Will WordPress Work for Your Website?

12 Oct 2016

Every now and then, a client specifically requests Wordpress as their new website's content management system. When this happens, the developer in me has to carefully consider whether it's the best option for them. 

On the one hand, WordPress is an extremely user-friendly CMS with a vast array of free themes that can be customized to a variety of needs. But while Wordpress is great for a particular type of website, it starts to strain when the complexity of the site outgrows WordPress' abilities. 

What Wordpress is Great At

Ease of Setup

WordPress is good at creating websites that contain simple pages—i.e., unstructured, blank canvas, WYSIWYG ("what you see is what you get") pages. Simple pages like these come standard with a Wordpress installation. Upgrading and installing WordPress is typically a one-click procedure. The ease of setup makes WordPress a great choice for those who don’t have a developer and don’t want to dig into any code.

Customizable Themes

WordPress has a large—and growing—directory of free and paid themes from which to choose, most of which can be easily customized with logos or colors from the theme settings.

Plug and Play

WordPress also has a whole directory of plugins and widgets that provide plenty of great functionality, like social sharing, contact forms, etc. Most of these widgets and plugins are easily installed and can be managed via the control panel.

What Wordpress is Not-So-Good At

Complex Content Structures

While WYSIWYG pages are flexible, they won’t be able to accommodate more complex templates that require structured content.

For example, let’s say you want a Frequently Asked Questions section. You want the questions listed, each with a “See the Answer” link/button that reveals the answer on the page. You also want the latest question and its answer to appear on the homepage.

In order to accomplish this, you would need a way to store the question and the answer in the CMS so that (1) they are linked to one another, and (2) you could pull the latest Question-Answer pair.

Because all of the content in WordPress is assumed to be either a Page or a Post, creating a Question-Answer content structure is impossible using WordPress' standard functionality. There are some third-party plugins for Wordpress that try to accommodate more complex, structured content types. While they make custom content types feasible within WordPress, they are less than ideal implementations because these third-party plugins are essentially overriding default functionality.

Custom Designs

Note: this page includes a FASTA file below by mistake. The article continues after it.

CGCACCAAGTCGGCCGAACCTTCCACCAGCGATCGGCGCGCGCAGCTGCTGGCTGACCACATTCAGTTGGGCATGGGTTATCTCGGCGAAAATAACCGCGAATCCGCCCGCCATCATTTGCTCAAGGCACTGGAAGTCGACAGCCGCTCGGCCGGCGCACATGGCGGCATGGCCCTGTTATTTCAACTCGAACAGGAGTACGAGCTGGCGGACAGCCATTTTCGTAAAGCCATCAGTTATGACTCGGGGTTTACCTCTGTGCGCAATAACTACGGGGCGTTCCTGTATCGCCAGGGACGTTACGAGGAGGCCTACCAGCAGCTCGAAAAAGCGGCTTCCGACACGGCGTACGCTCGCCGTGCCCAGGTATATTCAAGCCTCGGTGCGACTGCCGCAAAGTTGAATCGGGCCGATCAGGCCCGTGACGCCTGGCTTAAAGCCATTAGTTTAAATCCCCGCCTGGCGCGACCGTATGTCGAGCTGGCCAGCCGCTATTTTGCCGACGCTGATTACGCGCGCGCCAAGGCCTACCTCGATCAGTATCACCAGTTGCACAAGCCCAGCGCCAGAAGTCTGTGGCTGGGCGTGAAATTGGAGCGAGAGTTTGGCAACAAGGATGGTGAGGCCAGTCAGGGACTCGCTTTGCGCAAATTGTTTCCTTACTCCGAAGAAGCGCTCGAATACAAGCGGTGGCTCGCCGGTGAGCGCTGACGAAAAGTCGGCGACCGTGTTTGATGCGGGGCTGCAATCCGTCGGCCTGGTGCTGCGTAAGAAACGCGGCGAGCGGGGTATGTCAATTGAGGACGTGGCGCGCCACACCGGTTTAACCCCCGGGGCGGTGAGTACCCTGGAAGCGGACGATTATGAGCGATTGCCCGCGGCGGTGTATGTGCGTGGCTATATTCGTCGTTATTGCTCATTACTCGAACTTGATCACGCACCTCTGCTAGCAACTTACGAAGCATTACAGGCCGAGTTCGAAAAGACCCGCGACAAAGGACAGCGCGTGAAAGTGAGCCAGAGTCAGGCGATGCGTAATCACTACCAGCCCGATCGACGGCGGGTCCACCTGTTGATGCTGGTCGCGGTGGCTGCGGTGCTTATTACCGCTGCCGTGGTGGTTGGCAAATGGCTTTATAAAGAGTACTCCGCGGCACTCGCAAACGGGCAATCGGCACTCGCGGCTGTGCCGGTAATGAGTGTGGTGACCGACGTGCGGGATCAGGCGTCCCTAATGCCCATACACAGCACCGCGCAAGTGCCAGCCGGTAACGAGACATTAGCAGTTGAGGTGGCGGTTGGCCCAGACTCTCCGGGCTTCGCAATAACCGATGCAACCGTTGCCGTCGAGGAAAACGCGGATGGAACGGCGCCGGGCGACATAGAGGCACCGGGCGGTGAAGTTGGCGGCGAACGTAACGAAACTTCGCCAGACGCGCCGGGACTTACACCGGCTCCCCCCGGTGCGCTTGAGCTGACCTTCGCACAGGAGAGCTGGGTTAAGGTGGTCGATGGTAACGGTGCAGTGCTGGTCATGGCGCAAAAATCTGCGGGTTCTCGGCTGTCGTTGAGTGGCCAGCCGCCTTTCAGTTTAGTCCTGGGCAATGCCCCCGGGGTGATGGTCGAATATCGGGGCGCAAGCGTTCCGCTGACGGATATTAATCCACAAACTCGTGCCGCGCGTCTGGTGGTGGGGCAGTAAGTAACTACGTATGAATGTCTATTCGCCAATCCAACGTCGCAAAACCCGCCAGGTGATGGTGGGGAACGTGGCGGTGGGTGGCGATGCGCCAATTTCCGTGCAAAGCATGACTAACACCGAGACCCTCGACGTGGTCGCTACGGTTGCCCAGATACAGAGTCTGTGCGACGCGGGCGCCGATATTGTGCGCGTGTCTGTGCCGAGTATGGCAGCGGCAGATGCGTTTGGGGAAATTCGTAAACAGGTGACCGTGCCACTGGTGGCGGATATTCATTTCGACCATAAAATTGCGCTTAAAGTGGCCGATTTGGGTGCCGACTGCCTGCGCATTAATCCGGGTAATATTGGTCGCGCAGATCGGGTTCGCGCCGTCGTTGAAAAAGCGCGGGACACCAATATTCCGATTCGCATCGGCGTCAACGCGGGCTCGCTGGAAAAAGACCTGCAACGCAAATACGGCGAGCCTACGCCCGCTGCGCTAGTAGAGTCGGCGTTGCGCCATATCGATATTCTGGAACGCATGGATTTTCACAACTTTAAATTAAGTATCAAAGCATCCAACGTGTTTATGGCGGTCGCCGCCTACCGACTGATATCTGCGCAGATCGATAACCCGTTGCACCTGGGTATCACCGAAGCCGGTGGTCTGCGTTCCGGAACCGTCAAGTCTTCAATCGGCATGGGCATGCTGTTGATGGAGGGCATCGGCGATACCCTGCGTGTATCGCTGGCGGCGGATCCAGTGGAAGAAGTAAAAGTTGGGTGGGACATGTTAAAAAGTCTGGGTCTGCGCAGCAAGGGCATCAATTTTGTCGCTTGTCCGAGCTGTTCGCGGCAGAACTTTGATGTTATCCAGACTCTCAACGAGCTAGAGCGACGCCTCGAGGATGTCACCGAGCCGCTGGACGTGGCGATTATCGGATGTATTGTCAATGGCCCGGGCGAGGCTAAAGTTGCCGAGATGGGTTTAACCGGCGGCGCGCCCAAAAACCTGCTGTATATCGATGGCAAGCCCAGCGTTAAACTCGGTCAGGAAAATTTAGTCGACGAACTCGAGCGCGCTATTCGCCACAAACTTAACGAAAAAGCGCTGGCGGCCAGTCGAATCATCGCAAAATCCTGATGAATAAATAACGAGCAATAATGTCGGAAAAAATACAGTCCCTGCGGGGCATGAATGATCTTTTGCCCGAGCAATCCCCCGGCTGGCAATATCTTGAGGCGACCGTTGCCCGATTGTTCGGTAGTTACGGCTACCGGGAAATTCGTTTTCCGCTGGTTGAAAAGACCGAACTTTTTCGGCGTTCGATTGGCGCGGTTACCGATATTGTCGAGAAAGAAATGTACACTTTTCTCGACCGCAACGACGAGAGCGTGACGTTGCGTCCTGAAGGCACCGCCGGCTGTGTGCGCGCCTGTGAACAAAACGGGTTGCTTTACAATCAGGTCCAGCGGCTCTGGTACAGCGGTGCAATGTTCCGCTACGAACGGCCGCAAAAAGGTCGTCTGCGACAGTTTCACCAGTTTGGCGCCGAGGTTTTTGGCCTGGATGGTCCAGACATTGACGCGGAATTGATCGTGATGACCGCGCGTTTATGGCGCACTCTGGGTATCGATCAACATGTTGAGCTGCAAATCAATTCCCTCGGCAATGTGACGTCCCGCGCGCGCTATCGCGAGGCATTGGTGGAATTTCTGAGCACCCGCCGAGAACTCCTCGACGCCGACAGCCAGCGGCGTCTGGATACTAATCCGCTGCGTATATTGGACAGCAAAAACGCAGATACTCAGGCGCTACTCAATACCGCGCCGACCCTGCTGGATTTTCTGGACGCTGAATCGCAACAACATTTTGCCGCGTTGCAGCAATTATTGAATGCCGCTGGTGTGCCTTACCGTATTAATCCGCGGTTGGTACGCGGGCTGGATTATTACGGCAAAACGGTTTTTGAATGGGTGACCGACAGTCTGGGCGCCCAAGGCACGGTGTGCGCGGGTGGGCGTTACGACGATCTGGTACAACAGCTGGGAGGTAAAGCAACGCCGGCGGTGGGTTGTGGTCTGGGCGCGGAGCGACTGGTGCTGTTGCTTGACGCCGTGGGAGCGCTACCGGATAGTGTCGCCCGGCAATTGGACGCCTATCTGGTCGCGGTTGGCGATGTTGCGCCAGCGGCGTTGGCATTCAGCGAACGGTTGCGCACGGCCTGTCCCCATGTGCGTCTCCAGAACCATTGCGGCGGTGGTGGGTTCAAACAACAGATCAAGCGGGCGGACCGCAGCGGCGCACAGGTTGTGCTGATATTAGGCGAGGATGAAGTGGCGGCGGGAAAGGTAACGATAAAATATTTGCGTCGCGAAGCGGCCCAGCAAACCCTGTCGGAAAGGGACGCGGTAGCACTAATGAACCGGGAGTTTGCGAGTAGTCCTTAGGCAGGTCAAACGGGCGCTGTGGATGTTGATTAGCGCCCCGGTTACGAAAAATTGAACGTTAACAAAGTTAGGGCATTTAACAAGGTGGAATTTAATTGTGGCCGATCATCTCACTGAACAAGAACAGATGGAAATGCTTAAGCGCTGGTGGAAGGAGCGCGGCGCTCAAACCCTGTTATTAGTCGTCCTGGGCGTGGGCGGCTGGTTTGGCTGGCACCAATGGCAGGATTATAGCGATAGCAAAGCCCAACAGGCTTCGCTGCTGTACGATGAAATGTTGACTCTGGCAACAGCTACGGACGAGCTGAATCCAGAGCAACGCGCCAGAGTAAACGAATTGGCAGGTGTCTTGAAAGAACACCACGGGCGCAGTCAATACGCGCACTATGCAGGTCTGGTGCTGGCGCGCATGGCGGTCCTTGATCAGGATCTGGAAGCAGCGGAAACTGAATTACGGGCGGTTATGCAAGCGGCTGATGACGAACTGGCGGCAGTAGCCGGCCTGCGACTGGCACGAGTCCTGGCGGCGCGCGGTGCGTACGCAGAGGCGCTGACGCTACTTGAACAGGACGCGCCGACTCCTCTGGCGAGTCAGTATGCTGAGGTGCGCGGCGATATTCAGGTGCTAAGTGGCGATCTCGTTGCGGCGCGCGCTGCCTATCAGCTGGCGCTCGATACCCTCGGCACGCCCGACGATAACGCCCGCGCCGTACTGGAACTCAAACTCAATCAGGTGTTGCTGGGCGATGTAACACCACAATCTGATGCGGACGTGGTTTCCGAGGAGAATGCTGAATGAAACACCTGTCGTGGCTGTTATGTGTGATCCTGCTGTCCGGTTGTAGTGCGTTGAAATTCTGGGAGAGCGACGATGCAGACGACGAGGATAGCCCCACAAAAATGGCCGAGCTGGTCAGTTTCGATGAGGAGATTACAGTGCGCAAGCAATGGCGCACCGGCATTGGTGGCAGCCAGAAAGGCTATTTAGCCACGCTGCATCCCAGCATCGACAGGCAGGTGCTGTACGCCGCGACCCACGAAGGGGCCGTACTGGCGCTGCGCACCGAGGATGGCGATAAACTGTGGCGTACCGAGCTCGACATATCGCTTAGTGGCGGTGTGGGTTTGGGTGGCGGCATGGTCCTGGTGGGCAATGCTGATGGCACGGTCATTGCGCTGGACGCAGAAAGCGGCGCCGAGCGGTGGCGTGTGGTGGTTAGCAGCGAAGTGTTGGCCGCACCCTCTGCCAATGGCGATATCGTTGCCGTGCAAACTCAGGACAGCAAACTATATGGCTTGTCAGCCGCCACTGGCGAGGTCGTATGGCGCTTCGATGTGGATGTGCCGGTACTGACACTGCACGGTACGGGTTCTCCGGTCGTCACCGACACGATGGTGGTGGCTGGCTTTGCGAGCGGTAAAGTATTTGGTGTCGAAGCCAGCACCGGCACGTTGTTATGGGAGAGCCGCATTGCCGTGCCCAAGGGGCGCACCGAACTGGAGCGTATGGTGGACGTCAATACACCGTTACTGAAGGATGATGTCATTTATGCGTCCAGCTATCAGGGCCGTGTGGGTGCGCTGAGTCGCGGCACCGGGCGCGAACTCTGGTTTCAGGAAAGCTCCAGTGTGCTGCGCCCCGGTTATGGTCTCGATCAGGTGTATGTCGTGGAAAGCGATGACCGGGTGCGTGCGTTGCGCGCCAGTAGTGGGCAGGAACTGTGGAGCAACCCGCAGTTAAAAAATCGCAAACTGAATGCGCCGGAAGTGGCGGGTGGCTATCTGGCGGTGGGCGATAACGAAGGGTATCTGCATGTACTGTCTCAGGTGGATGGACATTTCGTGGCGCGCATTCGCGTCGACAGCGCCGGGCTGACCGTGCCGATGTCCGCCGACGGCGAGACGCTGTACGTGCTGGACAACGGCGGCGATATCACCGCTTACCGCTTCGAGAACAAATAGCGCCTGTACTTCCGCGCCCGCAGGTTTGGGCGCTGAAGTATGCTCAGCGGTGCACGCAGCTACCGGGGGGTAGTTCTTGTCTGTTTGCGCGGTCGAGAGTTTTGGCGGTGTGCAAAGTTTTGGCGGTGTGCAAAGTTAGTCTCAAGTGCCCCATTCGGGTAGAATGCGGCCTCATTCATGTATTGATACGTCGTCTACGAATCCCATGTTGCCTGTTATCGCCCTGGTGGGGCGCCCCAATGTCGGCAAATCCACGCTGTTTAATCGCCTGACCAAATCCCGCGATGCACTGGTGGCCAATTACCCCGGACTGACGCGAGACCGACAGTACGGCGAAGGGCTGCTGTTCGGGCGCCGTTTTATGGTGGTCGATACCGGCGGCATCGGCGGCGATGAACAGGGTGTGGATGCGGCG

While WordPress is great for ready-made themes, it’s not as easy to implement a custom design. If you already have a design mocked up and ready to implement, coercing a WordPress theme to display in a specific way can be complicated because you have to override the default styling or work around the need for structured content types—which, as we previously discussed, is not one of WordPress’ strengths.

Controlling User Permissions

Let’s say you want to give your sales and marketing team access to the blog, but you don’t want them to be able to update the homepage. WordPress does not offer fine-tuned user roles out of the box. If you need more specific user permissions, you might want to look elsewhere.

Performance and Third-Party Conflicts

When you install a plugin in WordPress that is used on the site, it will include all of the scripts, styles, and other assets needed to make it work. If you look at the source code of a WordPress site, you’ll typically see a large number of assets—all of which are included to ensure that the intended functionality works without forcing you to jump into the code itself. This can lead to a duplication of assets or a conflict with another plugin used on the page.

WordPress does have third-party cache add-ons that attempt to alleviate these performance issues; however, this does not cut to the root of its performance problems.

So should you use Wordpress or not?

If you need a site up quickly where the only content types will be unstructured pages or posts—and you don’t have any specific design or functionality requirements outside of that—then WordPress might be an ideal solution. It’s particularly great for those who aren’t hiring a developer and aren’t planning on looking in the code.

If your site requires complex user permissions, has functionality or design requirements that can’t be accomplished by existing plugins or WYSIWYG pages, or if performance is a high priority, you might want to consider using another CMS